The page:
In his short story, The Capital of the World, Ernest Hemmingway introduces a cast of characters linked to the bullfight. One of these, he matter-of-factly describes as a coward. Hemmingway chooses not to qualify or mediate this epithet, although he does explain how it came about: the man has been gored by a bull, and has subsequently lost his nerve.

I cannot remember when I first read this story, but I suspect it was decades ago. This is my only memory of it, other than a vague sense of claustrophobia from individuals being unhealthily thrown together. What jars (and sticks in the memory) is Hemmingway’s unforgiving and rather brutal attribution of cowardice to a man who clearly once was very brave and whose subsequent loss of nerve is entirely understandable. Which of us could be sure we would not behave similarly in these circumstances?

But I was reminded of this compassionless honesty riding my bicycle yesterday. I fell off five weeks ago, landing on my right side and badly bruising my shoulder and wrenching my groin. I was taking a 90° right-turn on a slithery-slippy road. To my credit, I got back on, and cycled a further 25 miles. But the injuries are still with me. A few days later, on a long ride to Henley-on-Thames, I was posing at the lights doing a track-stand, which somehow went wrong, and I again fell, not really injuring anything more than my pride, although it was painful at the time. But, more seriously, two weeks almost to the hour after my first crash, very near the spot, I was taking a 90° left-turn on a greasy surface, and again went down. Somehow my left knee took the hit, and it is still blobby and swollen, three weeks later.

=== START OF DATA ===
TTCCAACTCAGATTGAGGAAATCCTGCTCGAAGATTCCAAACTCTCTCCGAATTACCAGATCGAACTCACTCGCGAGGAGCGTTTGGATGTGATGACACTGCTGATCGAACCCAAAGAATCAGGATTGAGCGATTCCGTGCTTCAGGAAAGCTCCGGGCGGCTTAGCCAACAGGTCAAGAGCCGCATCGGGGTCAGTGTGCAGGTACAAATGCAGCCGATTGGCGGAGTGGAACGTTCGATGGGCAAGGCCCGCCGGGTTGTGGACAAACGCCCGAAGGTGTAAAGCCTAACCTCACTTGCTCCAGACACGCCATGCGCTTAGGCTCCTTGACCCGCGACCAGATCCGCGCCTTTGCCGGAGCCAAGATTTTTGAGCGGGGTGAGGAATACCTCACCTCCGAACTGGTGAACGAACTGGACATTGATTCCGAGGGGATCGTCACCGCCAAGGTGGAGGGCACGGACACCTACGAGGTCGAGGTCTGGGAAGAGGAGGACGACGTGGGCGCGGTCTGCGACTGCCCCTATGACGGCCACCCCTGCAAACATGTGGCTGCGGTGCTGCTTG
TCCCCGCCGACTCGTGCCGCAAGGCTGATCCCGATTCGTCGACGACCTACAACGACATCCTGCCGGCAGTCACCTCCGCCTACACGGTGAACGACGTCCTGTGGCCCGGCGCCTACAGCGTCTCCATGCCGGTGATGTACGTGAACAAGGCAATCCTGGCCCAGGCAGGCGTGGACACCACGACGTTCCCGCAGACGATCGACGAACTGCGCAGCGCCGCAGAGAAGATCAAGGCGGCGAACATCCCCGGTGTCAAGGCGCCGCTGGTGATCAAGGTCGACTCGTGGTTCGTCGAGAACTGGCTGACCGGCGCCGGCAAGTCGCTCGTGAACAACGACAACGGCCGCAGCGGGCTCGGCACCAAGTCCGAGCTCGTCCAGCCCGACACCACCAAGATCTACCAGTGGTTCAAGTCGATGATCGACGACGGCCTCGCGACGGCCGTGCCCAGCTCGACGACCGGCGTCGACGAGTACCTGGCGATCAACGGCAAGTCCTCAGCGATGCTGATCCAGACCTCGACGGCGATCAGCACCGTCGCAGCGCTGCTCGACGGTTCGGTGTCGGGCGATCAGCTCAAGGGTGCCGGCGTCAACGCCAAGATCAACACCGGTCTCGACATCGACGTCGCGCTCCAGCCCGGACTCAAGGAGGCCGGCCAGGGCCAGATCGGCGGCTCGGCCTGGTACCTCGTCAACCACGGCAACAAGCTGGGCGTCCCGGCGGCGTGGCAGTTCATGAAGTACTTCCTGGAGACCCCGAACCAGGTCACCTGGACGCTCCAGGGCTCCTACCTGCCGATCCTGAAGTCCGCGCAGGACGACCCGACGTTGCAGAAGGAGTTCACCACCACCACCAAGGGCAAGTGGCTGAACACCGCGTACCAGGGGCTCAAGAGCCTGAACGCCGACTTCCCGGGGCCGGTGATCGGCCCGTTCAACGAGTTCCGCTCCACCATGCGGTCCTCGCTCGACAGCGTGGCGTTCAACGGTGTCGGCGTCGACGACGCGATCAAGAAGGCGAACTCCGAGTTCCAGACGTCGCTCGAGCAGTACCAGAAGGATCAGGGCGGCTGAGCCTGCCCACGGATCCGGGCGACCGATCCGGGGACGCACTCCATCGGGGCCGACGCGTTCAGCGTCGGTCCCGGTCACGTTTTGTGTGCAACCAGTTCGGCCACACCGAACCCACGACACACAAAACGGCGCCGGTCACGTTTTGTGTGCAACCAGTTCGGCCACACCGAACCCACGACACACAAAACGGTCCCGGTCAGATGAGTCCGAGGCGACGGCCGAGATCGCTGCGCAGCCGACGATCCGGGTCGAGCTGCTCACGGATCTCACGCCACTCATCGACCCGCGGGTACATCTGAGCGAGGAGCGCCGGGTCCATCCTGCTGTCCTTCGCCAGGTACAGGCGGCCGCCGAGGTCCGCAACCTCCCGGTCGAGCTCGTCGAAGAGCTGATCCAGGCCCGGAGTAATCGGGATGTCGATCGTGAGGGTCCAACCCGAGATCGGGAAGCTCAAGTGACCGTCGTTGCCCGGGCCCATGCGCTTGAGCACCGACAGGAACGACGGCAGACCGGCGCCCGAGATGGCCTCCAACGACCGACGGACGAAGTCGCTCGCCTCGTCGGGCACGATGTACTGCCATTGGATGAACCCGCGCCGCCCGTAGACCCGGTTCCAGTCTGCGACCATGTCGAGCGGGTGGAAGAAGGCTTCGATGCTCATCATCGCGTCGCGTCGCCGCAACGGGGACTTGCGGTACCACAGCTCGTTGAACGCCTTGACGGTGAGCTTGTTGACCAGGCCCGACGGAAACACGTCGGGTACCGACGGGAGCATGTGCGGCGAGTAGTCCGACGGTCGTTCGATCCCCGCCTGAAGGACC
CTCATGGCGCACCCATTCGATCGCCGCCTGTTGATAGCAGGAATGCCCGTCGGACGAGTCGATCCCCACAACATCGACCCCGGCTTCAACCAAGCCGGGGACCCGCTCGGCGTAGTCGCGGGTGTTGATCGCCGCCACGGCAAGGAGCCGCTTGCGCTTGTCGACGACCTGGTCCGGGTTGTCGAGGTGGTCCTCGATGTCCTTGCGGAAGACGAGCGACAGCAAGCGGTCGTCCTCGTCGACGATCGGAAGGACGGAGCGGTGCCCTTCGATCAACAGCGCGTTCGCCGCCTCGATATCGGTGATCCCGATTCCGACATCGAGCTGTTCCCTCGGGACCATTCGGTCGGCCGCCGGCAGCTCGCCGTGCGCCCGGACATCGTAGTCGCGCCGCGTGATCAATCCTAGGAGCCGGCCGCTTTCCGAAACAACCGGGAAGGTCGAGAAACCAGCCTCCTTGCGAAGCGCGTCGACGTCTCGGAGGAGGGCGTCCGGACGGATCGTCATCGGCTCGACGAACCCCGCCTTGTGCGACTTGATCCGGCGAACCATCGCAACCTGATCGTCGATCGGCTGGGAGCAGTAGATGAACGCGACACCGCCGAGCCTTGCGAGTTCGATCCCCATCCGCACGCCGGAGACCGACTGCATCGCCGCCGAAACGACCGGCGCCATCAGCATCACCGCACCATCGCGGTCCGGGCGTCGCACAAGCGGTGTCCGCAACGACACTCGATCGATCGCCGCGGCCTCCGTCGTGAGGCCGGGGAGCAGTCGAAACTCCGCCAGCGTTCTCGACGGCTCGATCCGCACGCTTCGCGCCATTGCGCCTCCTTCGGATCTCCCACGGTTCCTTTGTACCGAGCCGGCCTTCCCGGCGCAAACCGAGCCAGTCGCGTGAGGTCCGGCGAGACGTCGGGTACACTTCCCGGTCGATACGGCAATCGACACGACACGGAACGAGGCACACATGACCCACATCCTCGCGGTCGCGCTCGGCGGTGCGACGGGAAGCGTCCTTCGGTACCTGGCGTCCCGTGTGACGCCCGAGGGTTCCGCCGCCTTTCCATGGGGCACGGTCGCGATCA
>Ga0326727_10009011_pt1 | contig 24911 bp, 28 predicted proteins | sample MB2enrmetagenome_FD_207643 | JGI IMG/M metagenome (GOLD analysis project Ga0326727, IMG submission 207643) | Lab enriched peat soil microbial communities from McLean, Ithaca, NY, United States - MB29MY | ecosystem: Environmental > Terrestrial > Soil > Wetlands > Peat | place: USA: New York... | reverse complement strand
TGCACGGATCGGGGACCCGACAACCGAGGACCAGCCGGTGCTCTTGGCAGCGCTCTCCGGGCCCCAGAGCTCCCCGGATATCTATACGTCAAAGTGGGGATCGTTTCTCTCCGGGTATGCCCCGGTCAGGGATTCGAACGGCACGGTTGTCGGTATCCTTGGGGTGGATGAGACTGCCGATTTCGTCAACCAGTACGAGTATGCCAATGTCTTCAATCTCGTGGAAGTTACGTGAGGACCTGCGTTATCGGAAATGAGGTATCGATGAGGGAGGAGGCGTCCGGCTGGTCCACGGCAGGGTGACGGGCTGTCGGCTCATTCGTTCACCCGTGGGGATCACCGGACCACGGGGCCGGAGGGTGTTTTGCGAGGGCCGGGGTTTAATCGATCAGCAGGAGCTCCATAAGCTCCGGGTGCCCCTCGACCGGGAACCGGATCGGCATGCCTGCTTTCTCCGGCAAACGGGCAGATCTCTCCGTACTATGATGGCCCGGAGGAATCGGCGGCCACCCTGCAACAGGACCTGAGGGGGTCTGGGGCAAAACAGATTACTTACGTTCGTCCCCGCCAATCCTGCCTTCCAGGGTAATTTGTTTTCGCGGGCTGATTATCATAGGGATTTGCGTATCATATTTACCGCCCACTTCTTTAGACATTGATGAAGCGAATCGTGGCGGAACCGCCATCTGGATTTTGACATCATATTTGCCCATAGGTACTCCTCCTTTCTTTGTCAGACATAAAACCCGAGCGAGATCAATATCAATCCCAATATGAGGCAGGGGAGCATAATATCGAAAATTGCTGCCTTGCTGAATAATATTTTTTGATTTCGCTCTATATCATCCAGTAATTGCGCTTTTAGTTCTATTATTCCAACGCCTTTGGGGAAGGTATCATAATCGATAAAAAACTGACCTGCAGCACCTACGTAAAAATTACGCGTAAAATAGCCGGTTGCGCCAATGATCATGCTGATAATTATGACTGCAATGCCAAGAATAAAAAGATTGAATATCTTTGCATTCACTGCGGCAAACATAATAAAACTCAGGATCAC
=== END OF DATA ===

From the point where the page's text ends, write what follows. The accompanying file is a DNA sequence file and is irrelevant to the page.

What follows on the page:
Cycling out of Cheltenham, I find myself slowing for the most innocuous corner and contriving not to lean the bike into turns but inching round upright. I was extremely pleased that the very fast downhill into Leckhampton had to be taken really slowly, as the road is up and is uneven and treacherous. I suspect I may still be travelling at the same slow speed when I next ride it on its smooth new surface. And, of course, this type of timidity actually introduces risk. Not leaning into a corner makes you unstable and more likely to fall.

So I reckon Hemmingway, unsentimental and masculinist though he may be, is actually on the money. A coward I am. There’s no hiding, no reasonable euphemism. I’ll need to get a grip or accept the attribution.

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